Since the psychiatric abuse of February 2012 I've been providing a safe house for my son, in our home, as his full-time Carer/caregiver. No support from social services or community nursing teams despite having completed a Carer Assessment form in 2012. And no Carers' Allowance since 2015 when I received my basic State Pension. We live in a council house in a Fife village and can't afford to run a car now, after 40 years of doing so. Which means getting the local bus which runs by Stratheden psychiatric Hospital where my son was abused.
Today we have another DWP Atos Healthcare Assessment interview for PIP (Personal Independence Payment) which used to be called Disabled Living Allowance (DLA). The last interview was halted by us before it started, due to the assessor not having read my son's PIP application form, saying it was "too lengthy" and she didn't have time to read it all. We were not confident in the professionalism of the assessor, her dismissive attitude and behaviour. And complained to her line manager who organised another interview appointment, there and then.
My son had received two DWP letters about his benefits, PIP and ESA (Employment and Support Allowance), in December, just before Christmas, which was very stressful and ruined our holiday time. This process unsettled my son and caused him undue distress, the wording in the DWP letters came over as threatening. The forms had to be completed by the end of the year. My son spent Christmas recalling his worst days, suicidal thoughts, anxiety, depression, and his years of treatment in Stratheden Hospital, the physical health issues which exacerbated his mental health condition and led to him having a mental disorder diagnosis.
The threat of losing your social security benefits, your livelihood as a disabled person, cannot be underestimated in terms of the impact upon mental health and wellbeing. It was bad enough to be dehumanisingly treated in a locked seclusion room, locked in for hours on end, broken hand untreated, in the dark, no toilet or water or food, having to defecate on the floor because no-one listened to your cries for help. Then being punished, pushed face down in his own excrement, anus penetrated, for doing a dirty protest. Resulting in a glandular infection and painful veruccas, requiring treatment months after hospital discharge.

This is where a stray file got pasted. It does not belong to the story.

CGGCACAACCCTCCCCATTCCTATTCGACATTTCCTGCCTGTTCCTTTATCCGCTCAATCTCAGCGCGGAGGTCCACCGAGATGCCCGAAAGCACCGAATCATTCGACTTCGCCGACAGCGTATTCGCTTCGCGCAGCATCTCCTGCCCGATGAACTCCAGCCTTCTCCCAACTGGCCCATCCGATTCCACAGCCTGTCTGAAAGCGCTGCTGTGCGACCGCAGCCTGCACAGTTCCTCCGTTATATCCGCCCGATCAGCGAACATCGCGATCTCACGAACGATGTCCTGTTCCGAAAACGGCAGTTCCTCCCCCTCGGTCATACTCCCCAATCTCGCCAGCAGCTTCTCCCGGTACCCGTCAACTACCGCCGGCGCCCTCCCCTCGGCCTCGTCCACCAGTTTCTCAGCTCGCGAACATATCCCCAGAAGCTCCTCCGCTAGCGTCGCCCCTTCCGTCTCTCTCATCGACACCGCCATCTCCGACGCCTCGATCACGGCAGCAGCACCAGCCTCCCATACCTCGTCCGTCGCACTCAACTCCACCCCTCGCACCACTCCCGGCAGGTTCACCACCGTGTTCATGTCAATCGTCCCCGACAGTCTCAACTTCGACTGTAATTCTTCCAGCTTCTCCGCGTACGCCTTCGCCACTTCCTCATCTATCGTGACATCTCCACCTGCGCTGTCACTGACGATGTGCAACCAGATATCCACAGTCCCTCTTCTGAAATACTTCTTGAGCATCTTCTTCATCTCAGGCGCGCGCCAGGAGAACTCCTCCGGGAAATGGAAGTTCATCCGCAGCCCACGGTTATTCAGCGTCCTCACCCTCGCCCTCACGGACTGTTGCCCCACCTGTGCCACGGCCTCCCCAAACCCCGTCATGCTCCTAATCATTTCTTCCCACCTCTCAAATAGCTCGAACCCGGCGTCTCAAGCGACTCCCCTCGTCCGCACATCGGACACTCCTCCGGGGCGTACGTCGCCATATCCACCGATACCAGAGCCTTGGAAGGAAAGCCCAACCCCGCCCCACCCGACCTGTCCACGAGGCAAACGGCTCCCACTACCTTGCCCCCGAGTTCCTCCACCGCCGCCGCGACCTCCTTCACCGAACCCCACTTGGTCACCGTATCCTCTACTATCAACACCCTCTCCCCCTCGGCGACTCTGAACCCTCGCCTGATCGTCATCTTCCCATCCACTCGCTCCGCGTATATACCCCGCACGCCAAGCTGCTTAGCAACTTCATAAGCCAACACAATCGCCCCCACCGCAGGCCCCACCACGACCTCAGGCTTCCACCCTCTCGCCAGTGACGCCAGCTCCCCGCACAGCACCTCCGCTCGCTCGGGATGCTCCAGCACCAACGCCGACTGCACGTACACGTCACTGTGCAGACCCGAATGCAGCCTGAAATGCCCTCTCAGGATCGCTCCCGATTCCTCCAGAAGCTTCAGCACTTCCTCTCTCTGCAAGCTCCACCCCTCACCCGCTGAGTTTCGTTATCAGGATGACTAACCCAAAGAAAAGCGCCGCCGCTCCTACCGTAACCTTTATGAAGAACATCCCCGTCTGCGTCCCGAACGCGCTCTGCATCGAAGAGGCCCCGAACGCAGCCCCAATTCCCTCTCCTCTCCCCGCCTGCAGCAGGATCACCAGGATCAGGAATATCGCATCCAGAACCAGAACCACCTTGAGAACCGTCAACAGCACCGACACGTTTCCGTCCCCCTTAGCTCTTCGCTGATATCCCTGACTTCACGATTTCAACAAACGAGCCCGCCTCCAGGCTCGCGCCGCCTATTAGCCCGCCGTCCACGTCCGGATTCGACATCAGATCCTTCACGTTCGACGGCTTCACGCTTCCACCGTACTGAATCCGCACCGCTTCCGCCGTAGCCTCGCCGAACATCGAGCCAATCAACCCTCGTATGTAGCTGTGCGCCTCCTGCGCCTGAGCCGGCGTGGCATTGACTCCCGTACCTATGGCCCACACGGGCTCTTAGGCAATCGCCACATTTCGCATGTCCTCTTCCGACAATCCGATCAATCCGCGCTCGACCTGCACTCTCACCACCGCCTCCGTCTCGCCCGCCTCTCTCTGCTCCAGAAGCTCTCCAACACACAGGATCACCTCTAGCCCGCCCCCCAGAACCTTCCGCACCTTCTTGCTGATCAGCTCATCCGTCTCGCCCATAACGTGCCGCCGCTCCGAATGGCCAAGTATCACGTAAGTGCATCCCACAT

The dirty protest (or shitey as the other patients called it) proved the Ombudsman case, that my son had been left unobserved in locked cell with no toilet, and I "won" an apology from NHS Fife, albeit a grudging one-line written sentence in a letter October 2014. I had been complaining about my son's treatment since 1 February 2012 when he was removed from Lomond Ward, Stratheden, in his bare feet and underpants, by 2 Porters, in a minibus, up to Ward 4/IPCU where he was locked in the seclusion room (unknown to me at the time), having been forcibly injected twice with Midazolam (my son is asthmatic, has had 3 collapsed lungs, a very risky procedure).
In fact I didn't know there was such a thing as a locked seclusion room, despite having engaged with Stratheden since 1995 when my oldest son was a Lomond Ward inpatient and 2002 when I was also an inpatient in that ward, briefly. After my son's discharge from Stratheden, April 2012, I heard the full story of his sub-human treatment, in flashbacks from my son, for a long time. It was very difficult to listen to. That same year an Adult Protection Investigation report led by Fife Council Social Work Service blamed me for causing "psychological harm" to my son. I had to do an FOI request to get a copy of the report.
I'm now planning a PhD researching Safe haven crisis Houses in the UK and abroad, starting September at the University of Edinburgh, Clinical Psychology department [PhD diary]. Aiming to gather evidence of good practice, through a mapping exercise and case studies, ethnographic and narrative research, to find out what works, in terms of providing safe houses for people in psychoses and/or extreme emotional distress due to life trauma. I want to influence the development of safe houses in Scotland, alternatives to psychiatric inpatient treatment.